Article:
Tuesday, July 29, 2008
TJ reminds us that there's more to bike riding than just gaps, grinds, and manuals.
Like most of the people who responded to the post, I, too, would have picked a different song for the edit. But this is the same type of stuff that gets used in all the 217 videos, so I guess it's what they're into. The music was not nearly as bad as I expected, after reading everyone's responses and before clicking the link.
DDX responded to the video, "I hate freecoasters," a sentiment generally expressed in reference to the legions of stripped seat Ian Schwartz clones. Not to put too fine a point on a very dead horse, but I call DDX's attention to TJ's four pegs, 2 brakes, and gyro. TJ's freecoaster is, if anything, a midwest Moliterno/Friemuth reference.
While we're talking about tricks, I'll mention the Fresh Fish trailer, which turned a lot of heads this Spring, and which I'm sure you won't mind watching again.
The opening bangers belong to Andrew Longstreet, from Everett, Washington, another longtime friend of ours. Andrew's dirt jumping roots are obvious, and if you find his clips kind of "funny," you'll probably dig Andrew's sense of humor. I think this kind of riding illustrates the simplistic inadequacy of the tiresome Style Vs Tricks Debate. Andrew's footage is interesting and wonderful not because of the tricks or the style, but because of the context.
Still haven't heard where to get a copy of Fresh Fish. Is it out yet?
Andrew and TJ both have clips in our video, which you should probably purchase. (Buy Now button at the top of this page.) While you're deciding, check out the clip of TJ and Ben in the March 9 Bikes and Coffee post. Then go try to spot young Andrew in the 2003 DailyGrindCrew web video, discussed in last year's July 30 post.
Saturday, July 19, 2008
The Ukrainian city of Pripyat has been a ghost town since 1986, when, bullseye downwind from the Chernobyl nuclear disaster, its entire population was evacuated in a span of 24 hours--50,000 people, one suitcase each. Everything else remained as it was left, a perfect time capsule coated in fallout. Three decades without human influence have given nature the opportunity to begin reclamation of the land.
Wikipedia reports that background radiation is at a safe level now; sometime around 2000, looters began clearing out the city's apartment buildings. "Nothing of value was left behind," Wikipedia states. "Even toilet seats were taken away."
Archaeologically speaking, it's too bad that the time capsule has been violated; or perhaps it's good news that Ukrainian entrepreneurs are tapping into these long-frozen assets. The city border is still controlled by the military, but tour companies are being granted access. I don't suppose that a bmx bike would be allowed inside. Maybe if you greased the appropriate palms.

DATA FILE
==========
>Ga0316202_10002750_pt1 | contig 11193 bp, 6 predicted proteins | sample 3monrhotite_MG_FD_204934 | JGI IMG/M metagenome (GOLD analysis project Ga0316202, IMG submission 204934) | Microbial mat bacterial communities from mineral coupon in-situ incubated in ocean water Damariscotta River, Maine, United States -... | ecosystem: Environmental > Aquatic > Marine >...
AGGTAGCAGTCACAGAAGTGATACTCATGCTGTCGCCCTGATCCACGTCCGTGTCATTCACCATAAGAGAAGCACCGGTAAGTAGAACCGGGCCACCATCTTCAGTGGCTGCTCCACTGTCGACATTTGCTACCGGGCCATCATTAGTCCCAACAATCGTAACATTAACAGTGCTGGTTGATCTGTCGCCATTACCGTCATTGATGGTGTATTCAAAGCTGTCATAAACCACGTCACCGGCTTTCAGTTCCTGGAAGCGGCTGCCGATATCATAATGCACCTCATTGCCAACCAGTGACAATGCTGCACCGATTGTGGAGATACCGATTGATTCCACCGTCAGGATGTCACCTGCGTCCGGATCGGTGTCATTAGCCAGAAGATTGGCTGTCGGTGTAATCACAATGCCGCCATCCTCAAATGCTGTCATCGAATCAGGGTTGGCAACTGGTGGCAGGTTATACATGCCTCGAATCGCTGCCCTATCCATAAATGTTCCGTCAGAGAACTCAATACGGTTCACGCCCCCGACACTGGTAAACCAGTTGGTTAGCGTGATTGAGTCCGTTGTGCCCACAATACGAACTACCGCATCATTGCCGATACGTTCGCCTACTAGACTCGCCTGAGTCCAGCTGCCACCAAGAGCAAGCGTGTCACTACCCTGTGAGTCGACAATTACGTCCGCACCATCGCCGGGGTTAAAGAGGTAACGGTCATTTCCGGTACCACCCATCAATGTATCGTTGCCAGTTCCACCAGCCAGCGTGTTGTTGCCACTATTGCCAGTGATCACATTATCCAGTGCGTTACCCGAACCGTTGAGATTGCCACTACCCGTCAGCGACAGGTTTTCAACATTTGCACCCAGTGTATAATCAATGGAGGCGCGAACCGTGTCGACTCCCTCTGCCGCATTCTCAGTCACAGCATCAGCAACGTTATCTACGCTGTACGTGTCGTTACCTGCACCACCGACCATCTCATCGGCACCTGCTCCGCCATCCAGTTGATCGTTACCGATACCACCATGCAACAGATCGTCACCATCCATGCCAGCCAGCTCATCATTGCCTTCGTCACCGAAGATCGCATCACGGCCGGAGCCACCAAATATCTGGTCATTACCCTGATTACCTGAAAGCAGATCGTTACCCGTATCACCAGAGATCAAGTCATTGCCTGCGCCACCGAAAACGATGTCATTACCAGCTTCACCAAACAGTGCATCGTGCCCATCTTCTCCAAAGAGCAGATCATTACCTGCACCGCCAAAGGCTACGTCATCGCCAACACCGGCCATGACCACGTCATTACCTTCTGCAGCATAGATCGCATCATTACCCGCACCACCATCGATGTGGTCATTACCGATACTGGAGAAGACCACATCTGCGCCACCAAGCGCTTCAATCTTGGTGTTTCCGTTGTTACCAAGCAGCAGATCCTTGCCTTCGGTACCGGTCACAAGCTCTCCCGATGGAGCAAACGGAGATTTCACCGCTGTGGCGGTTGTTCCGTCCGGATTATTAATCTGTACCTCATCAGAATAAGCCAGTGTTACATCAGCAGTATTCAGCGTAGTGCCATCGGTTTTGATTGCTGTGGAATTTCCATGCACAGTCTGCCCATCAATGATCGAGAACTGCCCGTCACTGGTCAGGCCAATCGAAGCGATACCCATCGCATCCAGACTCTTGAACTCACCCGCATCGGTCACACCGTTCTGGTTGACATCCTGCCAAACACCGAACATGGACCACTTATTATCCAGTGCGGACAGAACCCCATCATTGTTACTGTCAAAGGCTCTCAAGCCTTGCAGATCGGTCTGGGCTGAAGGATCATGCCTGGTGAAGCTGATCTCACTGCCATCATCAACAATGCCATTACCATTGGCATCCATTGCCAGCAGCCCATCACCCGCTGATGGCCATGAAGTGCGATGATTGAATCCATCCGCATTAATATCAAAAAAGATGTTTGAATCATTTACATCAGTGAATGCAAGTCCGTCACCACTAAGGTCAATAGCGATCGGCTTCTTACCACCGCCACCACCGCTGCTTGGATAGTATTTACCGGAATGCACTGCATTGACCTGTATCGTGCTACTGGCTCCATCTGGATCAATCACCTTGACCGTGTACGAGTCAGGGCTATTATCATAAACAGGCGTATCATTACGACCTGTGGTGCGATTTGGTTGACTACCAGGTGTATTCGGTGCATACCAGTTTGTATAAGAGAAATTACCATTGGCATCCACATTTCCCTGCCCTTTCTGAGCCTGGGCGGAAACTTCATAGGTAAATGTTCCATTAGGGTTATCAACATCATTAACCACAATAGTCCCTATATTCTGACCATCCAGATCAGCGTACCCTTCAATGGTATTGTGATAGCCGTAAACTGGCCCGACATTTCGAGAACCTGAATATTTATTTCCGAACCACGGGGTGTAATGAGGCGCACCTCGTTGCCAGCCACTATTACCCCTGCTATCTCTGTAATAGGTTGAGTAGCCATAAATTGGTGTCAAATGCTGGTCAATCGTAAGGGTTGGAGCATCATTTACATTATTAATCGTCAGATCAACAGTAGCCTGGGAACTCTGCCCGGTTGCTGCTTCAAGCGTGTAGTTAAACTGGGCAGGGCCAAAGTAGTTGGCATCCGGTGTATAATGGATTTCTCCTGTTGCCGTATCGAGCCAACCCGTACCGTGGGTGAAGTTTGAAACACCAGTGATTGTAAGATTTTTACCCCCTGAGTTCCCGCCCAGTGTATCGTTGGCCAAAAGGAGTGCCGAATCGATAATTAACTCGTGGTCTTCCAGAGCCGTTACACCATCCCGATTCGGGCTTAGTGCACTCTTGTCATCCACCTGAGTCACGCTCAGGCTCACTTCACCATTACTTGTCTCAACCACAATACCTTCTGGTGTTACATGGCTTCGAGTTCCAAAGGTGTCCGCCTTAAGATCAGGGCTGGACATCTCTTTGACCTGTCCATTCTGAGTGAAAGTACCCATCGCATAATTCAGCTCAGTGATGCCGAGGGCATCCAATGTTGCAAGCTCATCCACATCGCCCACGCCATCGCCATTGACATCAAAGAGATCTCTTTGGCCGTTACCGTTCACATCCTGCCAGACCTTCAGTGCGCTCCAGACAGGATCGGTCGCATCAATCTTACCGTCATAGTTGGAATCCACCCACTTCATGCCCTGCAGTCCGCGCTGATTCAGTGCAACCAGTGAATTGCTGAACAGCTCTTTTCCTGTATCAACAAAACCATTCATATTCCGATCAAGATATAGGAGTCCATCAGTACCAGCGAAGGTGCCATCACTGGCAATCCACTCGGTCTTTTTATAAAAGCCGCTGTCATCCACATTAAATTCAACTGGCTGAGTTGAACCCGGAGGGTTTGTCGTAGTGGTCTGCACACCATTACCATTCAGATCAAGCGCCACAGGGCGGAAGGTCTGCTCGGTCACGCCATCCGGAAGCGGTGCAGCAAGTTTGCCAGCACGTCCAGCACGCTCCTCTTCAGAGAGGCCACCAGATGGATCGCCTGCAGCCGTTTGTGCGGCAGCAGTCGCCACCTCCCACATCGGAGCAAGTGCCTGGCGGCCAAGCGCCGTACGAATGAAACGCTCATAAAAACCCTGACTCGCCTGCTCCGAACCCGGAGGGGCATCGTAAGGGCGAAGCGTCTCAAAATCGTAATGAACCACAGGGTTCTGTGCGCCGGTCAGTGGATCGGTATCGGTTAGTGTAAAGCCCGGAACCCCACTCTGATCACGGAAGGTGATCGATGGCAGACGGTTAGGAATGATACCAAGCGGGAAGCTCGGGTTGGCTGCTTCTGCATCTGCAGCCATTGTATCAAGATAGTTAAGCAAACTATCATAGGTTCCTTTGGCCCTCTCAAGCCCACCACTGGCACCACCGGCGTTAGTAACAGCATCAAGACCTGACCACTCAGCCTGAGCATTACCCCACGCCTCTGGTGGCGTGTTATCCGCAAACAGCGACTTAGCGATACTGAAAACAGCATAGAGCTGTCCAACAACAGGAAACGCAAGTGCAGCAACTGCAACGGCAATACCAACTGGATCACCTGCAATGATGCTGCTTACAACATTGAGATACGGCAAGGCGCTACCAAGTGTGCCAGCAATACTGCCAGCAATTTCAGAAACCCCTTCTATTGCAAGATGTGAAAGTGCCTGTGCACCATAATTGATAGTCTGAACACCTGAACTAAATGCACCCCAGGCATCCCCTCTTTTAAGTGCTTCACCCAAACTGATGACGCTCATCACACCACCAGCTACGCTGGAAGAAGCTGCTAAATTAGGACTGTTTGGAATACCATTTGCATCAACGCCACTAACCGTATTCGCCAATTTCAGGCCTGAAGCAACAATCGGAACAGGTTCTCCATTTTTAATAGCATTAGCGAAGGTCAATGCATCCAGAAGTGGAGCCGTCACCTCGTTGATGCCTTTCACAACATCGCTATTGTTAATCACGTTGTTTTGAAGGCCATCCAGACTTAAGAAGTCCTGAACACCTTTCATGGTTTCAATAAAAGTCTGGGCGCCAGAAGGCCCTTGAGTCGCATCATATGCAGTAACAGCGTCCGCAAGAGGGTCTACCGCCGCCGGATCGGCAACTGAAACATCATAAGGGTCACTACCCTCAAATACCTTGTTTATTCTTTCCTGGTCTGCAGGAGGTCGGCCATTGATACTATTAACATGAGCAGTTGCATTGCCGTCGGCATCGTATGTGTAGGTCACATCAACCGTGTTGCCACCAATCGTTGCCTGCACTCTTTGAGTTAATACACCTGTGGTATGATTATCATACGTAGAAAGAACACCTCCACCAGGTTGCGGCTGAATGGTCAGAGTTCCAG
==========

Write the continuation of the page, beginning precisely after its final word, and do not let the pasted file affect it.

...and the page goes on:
How hilarious/cool would it be to hop that fence with a crew of friends, bikes, and camping gear, and explore the silent city, cruising down streets and sidewalks, carving around the trees and weeds pushing up through the pavement? I bet much of the city feels like utter wilderness.
(BTW, on the bmx+camping tip, check the NoBikes blog for photos of their excursion to a remote spillway in the Alaskan wilds. Wish the write-up went into greater detail. I'd be interested in the non-riding photos, too.)
Not actually a missile.
Put some tiremarks on Lenin.
...Too many amazing Pripyat images to choose from. Here are handful from around the internet.
Chernobyl in the distance.
Lastly, some Pripyat YouTube:
Tuesday, July 15, 2008
Everyone appreciates Hamilton for his unconventional peg-free approach to street riding, not to mention his casual hucking of monstrous gaps. But for some reason his effortless bike control and clean style are overshadowed by the motowhipping likes of Aitken and Hawk. For style, that's my personal top three, probably, with Hamilton on top.
I think it's significant to note that none of the three is taller than 5'10. Aitken and Hawk are small men that have always ridden huge frames and handlebars, and I think this visually striking jockey-on-stallion effect is one reason they look so damn good flying through the air. Hamilton, by comparison, rides a flatland frame and more "medium" bars, and he could be even shorter than the other two guys. The allover smallness makes his wheels look huge in a way that I find really satisfying, and, furthermore, he seems to have an exceptionally large bunnyhop. But his pop is so natural that I've never heard anyone comment on it.
And Hamilton comes across as a real guy, thanks to his smile, unaffected demeanor, and penchant for a good hoody. Here's the text from his Dig issue 42 interview, archived on Tunney's excellent blog. (the full thing w/photos! --Ed. 11/16/09)
Of course, there hasn't been video footage of Hamilton in a couple years. After leaving the limelight, rumors circulated that he had fried his brain with drugs and stopped riding. Then, in a 2007 issue of RideUK, Hamilton reappeared with a cover shot and a dozen excellent, sponsor-worthy photos (lots of gaps and even a handrail with pegs!) and the most memorable interview of all time. He seems to have gone voluntarily insane and now lives in a parallel psychadelic world. (You can read the RideUK interview online now.--Ed. 9/13/09)
I was disappointed on one level (bye-bye striped shirts), but pleased to find that the new Hamilton is just as real as the old one, escaping the annoying outward trappings of hippiness in favor of an apparently authentic schizophrenia. Sunglasses at night? Intentionally mismatched gloves? A bike covered with seaweed and twigs, painted over with gloss black spraypaint? Keep this stuff coming, please!